Nuts [July 2011]

Interview: The Daily Cross Hatch continues serializing Brian Heater's MoCCA panel conversation with Gahan Wilson: "...[T]he world for a kid is often very scary. It’s a huge challenge, and it is often scary. I mean, people die, and what the hell is that all about? I explore that sort of thing in Nuts. The stuff that happens to grownups happens to kids, too — these amazing, awful things. And these often terrific things. And they have to somehow wrap themselves around it."

Celluloid [Pre-Order]

Feature: The guest contributor to this week's "What Are You Reading?" column at Robot 6 is Dave McKean (who, with his erotic graphic novel Celluloid coming out, weighs in with his thoughts on the erotic work of his sometime-collaborator Alan Moore, Lost Girls)

Fantagraphics Goes Down Under
Written by janice headley | Filed under Robert CrumbJim WoodringGary Grothevents 18 May 2011 11:13 AM

Graphic Festival

Who wants to be one of a mere ten students to take a class from the great Jim Woodring on the art of inking with a dip pen and ink? 

Well, all you gotta do is get yourself to Australia for GRAPHIC, a two-day long festival held at the Sydney Opera House, August 20th and 21st.

Jim will also be part of a panel on Wordless Storytelling, and he'll narrate a slideshow about himself titled Please Stand By.

Are you tripping out yet? Well, speaking of "tripping out," Jim is also doing a panel on Altered States... with R Crumb.

Yes, the legendary Crumb will also be in attendance, participating in a conversation with our own Gary Groth, and even performing a one-off concert with Australia’s own ragtime outfit Captain Matchbox.

It all sounds like one of the most surreal comics events you could possibly go to. Updates can be found at the GRAPHIC Facebook page.

R. Crumb's Kafka exhibit at Tony Shafrazi Gallery in NYC
Written by Mike Baehr | Filed under Robert Crumbart shows 12 May 2011 5:40 PM

R. Crumb - Kafka

I feel like I've been living under a rock! I just found out via Juxtapoz that an exhibit of Robert Crumb's original artwork from our bestselling book Kafka (written by David Zane Mairowitz) opened last week and runs through July 30 at Tony Shafrazi Gallery in New York City. There really has been an embarrassment of riches exhibit-wise for Crumb fans in NYC lately, hasn't there?

Zap Comix art show curated by Gary Panter opens in NYC tonight
Written by Mike Baehr | Filed under ZapVictor MoscosoSpain RodriguezS Clay WilsonRobert WilliamsRobert CrumbRick GriffinGilbert SheltonGary Pantereventsart shows 12 May 2011 3:57 PM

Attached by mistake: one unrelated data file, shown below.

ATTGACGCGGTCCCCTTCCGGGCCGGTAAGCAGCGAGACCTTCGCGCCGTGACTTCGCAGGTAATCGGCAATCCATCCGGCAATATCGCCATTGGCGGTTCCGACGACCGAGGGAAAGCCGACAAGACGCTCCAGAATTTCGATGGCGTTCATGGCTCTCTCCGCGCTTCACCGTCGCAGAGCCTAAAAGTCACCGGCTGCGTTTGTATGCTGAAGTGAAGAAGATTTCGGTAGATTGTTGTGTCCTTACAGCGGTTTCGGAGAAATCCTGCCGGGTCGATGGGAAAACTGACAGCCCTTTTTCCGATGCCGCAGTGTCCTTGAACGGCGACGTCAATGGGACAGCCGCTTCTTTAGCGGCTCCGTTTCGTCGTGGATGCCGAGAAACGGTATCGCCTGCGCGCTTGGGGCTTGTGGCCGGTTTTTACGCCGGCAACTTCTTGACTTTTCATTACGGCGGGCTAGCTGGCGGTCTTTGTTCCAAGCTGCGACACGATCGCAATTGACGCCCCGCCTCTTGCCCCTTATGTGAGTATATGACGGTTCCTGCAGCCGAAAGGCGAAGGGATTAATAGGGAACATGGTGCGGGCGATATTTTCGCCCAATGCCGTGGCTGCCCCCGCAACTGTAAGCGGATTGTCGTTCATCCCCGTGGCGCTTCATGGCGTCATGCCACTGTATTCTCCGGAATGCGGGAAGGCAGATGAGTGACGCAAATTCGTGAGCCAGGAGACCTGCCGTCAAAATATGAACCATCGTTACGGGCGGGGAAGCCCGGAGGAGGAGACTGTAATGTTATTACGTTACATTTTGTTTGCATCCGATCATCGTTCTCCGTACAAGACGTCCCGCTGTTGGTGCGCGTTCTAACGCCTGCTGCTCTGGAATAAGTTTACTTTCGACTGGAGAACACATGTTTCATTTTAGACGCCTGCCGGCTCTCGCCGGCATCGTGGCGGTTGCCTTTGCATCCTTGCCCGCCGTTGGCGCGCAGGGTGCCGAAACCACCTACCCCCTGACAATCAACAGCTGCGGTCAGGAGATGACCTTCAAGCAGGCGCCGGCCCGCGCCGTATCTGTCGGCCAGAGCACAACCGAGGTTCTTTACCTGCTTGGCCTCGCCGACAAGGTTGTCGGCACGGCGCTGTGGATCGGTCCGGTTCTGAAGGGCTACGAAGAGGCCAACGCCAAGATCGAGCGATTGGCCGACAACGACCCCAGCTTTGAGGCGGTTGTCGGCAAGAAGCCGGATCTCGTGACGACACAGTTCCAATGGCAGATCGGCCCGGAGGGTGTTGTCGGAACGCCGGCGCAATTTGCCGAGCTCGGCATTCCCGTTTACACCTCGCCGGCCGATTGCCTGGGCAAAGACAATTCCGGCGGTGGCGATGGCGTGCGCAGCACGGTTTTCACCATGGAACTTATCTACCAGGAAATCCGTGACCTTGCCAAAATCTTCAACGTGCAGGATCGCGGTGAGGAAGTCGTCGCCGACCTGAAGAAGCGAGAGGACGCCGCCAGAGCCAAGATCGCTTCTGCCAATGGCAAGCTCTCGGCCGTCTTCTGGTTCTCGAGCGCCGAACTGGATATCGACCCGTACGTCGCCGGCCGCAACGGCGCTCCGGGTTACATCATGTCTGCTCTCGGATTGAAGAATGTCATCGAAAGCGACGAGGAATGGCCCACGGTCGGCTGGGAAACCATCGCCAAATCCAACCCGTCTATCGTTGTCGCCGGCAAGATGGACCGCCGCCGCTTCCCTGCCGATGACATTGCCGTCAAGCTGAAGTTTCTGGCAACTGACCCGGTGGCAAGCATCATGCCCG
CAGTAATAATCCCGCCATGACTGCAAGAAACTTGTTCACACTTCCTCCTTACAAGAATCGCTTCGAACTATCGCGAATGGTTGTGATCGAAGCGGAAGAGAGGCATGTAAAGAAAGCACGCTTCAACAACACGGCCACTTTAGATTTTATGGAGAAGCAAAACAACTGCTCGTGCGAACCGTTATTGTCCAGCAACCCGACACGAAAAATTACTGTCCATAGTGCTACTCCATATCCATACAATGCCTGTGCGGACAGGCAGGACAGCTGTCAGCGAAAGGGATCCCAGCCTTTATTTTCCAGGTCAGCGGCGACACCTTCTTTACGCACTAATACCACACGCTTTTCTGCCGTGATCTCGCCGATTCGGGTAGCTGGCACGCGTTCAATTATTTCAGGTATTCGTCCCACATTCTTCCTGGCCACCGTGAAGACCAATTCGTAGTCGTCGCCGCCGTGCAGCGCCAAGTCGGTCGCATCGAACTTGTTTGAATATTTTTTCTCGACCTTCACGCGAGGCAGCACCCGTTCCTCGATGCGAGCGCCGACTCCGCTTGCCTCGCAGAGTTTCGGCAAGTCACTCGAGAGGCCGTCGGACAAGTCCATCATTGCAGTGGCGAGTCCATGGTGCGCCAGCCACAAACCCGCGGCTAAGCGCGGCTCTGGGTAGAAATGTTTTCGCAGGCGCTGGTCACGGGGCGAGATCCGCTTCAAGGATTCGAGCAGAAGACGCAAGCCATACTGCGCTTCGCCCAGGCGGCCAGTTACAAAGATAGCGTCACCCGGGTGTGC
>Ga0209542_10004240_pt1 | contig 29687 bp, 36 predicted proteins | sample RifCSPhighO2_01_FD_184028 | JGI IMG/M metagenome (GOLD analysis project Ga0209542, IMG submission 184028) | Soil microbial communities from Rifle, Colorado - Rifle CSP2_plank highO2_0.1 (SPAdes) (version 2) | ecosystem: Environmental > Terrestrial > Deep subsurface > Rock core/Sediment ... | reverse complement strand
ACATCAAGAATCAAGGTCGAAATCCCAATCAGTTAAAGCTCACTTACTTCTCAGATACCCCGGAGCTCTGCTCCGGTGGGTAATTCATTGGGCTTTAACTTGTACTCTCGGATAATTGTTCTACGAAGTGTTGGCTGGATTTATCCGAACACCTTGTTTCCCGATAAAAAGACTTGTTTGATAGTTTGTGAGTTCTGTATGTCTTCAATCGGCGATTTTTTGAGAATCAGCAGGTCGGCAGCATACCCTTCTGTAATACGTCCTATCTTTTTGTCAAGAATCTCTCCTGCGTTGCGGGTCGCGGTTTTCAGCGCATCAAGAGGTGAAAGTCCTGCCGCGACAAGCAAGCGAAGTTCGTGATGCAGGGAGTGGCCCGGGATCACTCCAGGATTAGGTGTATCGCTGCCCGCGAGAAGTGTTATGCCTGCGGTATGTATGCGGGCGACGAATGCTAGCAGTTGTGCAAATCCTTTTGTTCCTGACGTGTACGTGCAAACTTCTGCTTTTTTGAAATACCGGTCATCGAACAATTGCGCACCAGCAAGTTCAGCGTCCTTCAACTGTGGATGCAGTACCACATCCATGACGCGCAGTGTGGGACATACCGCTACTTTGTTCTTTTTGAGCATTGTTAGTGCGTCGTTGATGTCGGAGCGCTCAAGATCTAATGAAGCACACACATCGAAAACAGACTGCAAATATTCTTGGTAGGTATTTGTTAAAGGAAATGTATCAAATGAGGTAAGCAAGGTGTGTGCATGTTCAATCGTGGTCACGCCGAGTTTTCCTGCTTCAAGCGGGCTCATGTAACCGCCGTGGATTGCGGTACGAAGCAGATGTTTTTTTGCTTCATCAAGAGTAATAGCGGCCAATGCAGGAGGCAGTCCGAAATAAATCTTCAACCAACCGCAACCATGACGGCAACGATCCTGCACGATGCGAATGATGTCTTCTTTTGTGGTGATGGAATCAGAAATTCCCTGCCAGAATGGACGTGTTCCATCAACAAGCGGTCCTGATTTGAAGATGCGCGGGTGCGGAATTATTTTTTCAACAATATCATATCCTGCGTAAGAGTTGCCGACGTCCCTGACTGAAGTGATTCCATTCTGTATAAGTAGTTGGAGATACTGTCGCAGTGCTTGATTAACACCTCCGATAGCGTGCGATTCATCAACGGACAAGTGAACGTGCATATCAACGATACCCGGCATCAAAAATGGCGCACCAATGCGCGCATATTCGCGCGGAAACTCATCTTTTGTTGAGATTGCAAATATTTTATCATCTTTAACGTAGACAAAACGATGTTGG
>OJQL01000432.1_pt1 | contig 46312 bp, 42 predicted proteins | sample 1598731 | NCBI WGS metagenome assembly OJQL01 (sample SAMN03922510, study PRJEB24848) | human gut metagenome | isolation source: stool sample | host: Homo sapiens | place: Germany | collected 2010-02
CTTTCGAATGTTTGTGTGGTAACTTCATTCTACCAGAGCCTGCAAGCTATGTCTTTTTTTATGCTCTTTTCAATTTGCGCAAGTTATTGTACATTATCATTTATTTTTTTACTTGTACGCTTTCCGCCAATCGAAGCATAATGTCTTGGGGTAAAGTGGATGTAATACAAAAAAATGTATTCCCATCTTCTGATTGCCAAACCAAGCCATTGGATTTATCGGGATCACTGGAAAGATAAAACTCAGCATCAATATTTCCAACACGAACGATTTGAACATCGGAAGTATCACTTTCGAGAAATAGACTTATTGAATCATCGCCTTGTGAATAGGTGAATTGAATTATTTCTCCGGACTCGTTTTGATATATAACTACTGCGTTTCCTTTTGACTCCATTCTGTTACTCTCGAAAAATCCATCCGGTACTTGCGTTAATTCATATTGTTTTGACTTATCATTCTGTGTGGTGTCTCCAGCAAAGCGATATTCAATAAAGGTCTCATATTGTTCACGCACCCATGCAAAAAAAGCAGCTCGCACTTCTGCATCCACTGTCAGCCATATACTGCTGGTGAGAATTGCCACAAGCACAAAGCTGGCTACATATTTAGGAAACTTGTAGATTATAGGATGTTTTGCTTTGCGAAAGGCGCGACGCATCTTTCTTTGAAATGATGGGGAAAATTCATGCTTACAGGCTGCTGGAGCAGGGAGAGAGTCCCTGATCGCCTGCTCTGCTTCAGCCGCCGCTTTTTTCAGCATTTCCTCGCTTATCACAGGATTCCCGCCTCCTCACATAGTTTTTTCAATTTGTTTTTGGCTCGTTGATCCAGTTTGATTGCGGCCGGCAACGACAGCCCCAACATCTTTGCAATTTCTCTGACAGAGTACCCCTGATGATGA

Neato Keeno Time - R. Crumb - Zap Comix

Sorry for the short notice on this must-see exhibit which opens tonight at Andrew Edlin Gallery in NYC:

"Andrew Edlin Gallery is pleased to present Zap: Masters of Psychedelic Art, 1965-74, curated by Gary Panter and Chris Byrne. The exhibition will include works by the seven artists from the original Zap lineup: Robert Crumb, Victor Moscoso, Rick Griffin, S. Clay Wilson, Gilbert Shelton, Spain Rodriguez and Robert Williams. The focus of the show is the early days of Zap, when these artists begat their visionary deconstruction of the comic book with remarkable innovations in storytelling and drawing. An accompanying catalogue is being published by the gallery."

'Nuff said! (Well, if it's not 'nuff, there's more info and links to preview the artwork here.)

UPDATE: More on the show from Gary at his blog!

Things to See: Luba meets R. Crumb
Written by Mike Baehr | Filed under Things to seeRobert CrumbGilbert Hernandez 3 May 2011 11:34 PM

Luba & R. Crumb - Gilbert Hernandez

Boy, ever since we got on that Tumblr thing we've been seeing vintage Hernandez Bros. goodies left and right. Case in point: the above sketch by Gilbert from 1988 depicting an imagined meeting in which a certain familiar figure is about to get a hammer to his noggin. On a hunch I just looked in my copy of the Love & Rockets Sketchbook Vol. 1 and found it on page 170 with the caption "Rejected from Blab! #3 (due to space restrictions)."

The Complete Crumb Comics Vols. 13 & 15 - Previews
Written by Mike Baehr | Filed under videoRobert Crumbpreviews 3 May 2011 3:58 AM

Video and photo looks at our most recently reprinted volumes of The Complete Crumb Comics, slightly belated, but as promised — if they're not displaying for you below, click the titles to view them on their respective product pages (where you'll find more info about each book, natch):

The Complete Crumb Comics Vol. 13: The Season of the Snoid (New Softcover Printing)
by Robert Crumb

128-page black & white/color 8.5" x 11" softcover • $19.99
ISBN: 978-1-56097-413-0

Order Now!

The Complete Crumb Comics Vol. 15: Mode O'Day and Her Pals (New Softcover Printing)
by Robert Crumb

128-page black & white/color 8.5" x 11" softcover • $19.99
ISBN: 978-1-56097-413-0

Order Now!



New Comics Day 4/20/11: Safe Area Gorazde, Crumb reprints
Written by Mike Baehr | Filed under Robert CrumbNew Comics DayJoe Sacco 19 Apr 2011 10:46 PM

This week's comic shop shipment is slated to include the following new titles. (We're also seeing reports that Peter Bagge's Hate Annual #9 may be showing up in some comic shops in the East & Midwest, though it's not on this week's list.) See more about each book at the links, and contact your local shop to confirm availability.

Safe Area Gorazde: The Special Edition by Joe Sacco

Safe Area Gorazde: The Special Edition
by Joe Sacco

272-page black & white 7.75" x 10.25" hardcover • $29.99
ISBN: 978-1-60699-396-5

"Joe Sacco's acclaimed and award-winning comic journalism about the Bosnian war gets Fantagraphics' gorgeous, special edition treatment." – Benn Ray (Atomic Books), Largehearted Boy